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What is Parkinson's Disease?
Parkinson's disease is a condition characterized by tremor, muscle stiffness, and problems with movement. It typically develops after the age of 55. About 1-2% of people will develop Parkinson's disease during their lifetime.
Genetics of Parkinson's disease risk
Risk for Parkinson's disease is influenced by genetics. In fact, the disease is associated with genetic variants (differences) in many genes. Two of the best studied genes associated with Parkinson's disease are called LRRK2 and GBA. There are other genes and variants that have also been linked to Parkinson's disease, but most of these genetic variants are either rare or have only a small effect on risk.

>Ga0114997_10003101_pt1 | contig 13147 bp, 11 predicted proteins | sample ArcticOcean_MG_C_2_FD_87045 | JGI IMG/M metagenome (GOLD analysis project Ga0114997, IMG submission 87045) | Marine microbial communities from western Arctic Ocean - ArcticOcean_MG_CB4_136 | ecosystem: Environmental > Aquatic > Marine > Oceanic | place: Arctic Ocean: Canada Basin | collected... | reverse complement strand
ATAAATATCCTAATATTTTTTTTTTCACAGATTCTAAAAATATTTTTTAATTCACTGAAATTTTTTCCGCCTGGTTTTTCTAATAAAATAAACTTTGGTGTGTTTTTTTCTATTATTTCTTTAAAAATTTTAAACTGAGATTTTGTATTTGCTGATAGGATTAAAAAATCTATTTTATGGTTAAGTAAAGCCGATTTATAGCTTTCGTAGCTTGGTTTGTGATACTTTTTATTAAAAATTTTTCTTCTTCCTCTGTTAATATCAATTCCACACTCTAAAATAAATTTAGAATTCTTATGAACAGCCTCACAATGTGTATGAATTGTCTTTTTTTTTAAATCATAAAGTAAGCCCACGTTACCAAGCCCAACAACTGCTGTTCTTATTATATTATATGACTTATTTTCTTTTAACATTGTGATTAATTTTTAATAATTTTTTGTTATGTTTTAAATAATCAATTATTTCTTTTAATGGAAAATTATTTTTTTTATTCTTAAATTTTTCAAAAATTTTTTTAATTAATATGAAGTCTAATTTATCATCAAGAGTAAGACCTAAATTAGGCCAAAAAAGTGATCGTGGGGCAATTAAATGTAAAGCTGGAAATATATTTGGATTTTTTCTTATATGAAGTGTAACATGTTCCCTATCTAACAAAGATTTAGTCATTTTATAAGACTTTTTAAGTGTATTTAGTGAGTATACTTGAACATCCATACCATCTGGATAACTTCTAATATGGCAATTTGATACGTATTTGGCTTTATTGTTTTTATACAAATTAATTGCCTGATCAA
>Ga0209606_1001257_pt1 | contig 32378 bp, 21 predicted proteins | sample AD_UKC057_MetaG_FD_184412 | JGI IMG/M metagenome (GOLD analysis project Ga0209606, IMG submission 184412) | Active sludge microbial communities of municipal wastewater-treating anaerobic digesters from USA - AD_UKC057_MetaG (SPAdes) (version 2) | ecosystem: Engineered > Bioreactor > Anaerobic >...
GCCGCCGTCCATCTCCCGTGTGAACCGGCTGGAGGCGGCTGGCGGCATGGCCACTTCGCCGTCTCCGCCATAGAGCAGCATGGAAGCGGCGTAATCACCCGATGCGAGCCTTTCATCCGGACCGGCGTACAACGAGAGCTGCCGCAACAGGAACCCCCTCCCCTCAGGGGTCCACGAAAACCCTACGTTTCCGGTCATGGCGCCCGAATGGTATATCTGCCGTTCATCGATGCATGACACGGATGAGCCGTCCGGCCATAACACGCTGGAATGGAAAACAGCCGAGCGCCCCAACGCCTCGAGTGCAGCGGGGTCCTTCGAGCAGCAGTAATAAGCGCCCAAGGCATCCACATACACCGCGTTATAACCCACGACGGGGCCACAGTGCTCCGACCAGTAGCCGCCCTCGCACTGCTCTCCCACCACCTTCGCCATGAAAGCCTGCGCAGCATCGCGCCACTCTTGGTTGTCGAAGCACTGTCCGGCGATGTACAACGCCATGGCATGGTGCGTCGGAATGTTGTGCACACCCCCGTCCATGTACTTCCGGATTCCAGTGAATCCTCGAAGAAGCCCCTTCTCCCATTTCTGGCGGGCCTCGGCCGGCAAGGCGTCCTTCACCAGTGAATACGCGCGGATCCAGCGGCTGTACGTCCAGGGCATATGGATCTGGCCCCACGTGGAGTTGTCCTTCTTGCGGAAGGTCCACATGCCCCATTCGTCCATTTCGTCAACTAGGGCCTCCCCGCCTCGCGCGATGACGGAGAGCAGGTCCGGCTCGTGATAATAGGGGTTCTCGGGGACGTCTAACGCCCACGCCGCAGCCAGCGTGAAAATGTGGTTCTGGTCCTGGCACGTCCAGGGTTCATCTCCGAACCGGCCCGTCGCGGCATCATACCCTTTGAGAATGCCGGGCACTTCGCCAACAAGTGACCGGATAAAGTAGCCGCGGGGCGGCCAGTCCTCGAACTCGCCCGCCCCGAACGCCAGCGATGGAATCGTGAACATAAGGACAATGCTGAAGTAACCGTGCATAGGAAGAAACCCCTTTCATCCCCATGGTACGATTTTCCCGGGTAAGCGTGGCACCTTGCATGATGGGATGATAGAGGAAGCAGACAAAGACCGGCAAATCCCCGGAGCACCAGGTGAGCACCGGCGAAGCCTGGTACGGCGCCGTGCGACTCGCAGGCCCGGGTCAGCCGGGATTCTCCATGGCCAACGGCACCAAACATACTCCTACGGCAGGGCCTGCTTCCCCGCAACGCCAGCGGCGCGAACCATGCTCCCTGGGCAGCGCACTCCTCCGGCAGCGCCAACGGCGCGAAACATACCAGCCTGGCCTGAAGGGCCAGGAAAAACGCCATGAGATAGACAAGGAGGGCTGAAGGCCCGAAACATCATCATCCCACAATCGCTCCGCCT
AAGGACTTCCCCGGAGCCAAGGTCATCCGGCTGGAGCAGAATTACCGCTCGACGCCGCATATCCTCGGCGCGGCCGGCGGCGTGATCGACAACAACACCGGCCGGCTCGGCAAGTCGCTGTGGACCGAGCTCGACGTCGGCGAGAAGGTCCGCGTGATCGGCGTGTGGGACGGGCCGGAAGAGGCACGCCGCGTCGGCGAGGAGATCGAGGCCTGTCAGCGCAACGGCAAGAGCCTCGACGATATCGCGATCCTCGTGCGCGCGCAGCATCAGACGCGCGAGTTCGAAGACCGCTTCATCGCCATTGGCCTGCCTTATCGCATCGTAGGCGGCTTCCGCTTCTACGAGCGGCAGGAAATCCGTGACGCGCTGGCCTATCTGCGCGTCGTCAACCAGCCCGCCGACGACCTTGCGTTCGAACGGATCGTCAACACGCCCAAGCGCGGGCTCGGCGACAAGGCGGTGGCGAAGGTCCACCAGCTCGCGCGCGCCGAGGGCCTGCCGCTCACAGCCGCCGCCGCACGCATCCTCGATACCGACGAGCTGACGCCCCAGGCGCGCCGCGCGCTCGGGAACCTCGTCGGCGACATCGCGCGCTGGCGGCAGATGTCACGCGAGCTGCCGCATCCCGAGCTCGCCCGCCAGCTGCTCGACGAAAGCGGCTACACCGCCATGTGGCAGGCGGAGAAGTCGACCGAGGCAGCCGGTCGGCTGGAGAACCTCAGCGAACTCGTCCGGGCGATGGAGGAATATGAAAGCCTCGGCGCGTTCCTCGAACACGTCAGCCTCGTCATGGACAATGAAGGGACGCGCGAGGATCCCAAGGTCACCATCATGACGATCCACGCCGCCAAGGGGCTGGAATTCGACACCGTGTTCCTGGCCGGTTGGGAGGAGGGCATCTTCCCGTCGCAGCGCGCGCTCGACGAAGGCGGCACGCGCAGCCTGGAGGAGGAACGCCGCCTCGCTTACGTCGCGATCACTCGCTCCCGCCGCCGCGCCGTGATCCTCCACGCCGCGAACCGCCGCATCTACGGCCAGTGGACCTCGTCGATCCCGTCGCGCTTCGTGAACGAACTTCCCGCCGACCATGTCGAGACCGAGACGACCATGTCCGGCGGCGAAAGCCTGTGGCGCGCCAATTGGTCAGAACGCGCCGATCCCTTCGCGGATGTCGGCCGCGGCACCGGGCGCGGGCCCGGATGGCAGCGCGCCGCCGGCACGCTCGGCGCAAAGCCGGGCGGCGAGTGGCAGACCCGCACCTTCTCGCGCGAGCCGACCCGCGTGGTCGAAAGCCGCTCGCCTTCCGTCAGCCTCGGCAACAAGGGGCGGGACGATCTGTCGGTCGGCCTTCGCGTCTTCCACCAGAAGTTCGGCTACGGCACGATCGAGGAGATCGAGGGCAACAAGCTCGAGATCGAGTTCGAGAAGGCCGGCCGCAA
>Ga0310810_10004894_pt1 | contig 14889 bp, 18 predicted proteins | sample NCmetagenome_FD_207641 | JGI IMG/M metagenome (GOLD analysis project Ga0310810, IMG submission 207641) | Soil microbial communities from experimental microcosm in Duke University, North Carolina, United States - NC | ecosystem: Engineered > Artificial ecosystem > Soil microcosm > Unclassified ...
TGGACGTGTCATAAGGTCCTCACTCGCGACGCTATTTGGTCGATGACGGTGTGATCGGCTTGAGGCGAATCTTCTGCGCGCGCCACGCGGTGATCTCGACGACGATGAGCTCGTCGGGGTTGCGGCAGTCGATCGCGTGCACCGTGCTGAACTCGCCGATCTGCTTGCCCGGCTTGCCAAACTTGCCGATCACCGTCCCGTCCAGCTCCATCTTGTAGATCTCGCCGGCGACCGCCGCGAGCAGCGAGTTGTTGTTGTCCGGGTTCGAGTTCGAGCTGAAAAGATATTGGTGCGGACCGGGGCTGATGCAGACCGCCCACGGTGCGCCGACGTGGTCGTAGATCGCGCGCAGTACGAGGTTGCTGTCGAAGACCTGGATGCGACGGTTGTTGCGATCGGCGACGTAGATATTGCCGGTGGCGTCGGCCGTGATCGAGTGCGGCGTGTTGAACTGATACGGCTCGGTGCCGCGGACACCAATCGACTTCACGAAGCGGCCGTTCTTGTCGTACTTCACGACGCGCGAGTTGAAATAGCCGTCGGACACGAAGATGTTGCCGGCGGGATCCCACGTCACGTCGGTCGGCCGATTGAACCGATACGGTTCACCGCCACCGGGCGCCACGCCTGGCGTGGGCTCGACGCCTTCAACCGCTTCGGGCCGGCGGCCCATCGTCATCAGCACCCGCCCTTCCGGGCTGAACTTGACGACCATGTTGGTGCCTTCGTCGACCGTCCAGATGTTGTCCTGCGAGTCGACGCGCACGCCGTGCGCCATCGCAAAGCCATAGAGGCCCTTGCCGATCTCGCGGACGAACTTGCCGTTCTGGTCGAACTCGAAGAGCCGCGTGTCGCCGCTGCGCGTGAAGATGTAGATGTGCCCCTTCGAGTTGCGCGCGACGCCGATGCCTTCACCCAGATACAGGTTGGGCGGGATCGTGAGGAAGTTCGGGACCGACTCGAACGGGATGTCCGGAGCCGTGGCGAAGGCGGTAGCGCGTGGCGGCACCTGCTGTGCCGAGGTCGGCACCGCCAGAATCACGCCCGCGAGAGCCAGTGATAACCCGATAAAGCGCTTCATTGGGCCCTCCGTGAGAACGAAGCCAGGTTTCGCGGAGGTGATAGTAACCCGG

Other factors influencing Parkinson's disease risk
Other factors besides genetics can influence someone's chances of developing Parkinson's disease, including:
- Age: The risk of developing Parkinson's disease increases as a person ages.
- Sex: Males have a higher chance of developing Parkinson's disease than females.
- Family history: First-degree relatives of an individual with Parkinson's disease have a higher chance of developing Parkinson's disease.
- Exposure to certain chemicals increases the risk of developing Parkinson's disease.
You can learn whether you may have an increased risk of developing Parkinson's disease based on your genetics through the 23andMe Parkinson's Disease Genetic Health Risk report*. The report looks at two specific genetic variants associated with Parkinson's disease, one in the LRRK2 gene and one in the GBA gene. This report is included in the 23andMe Health + Ancestry Service.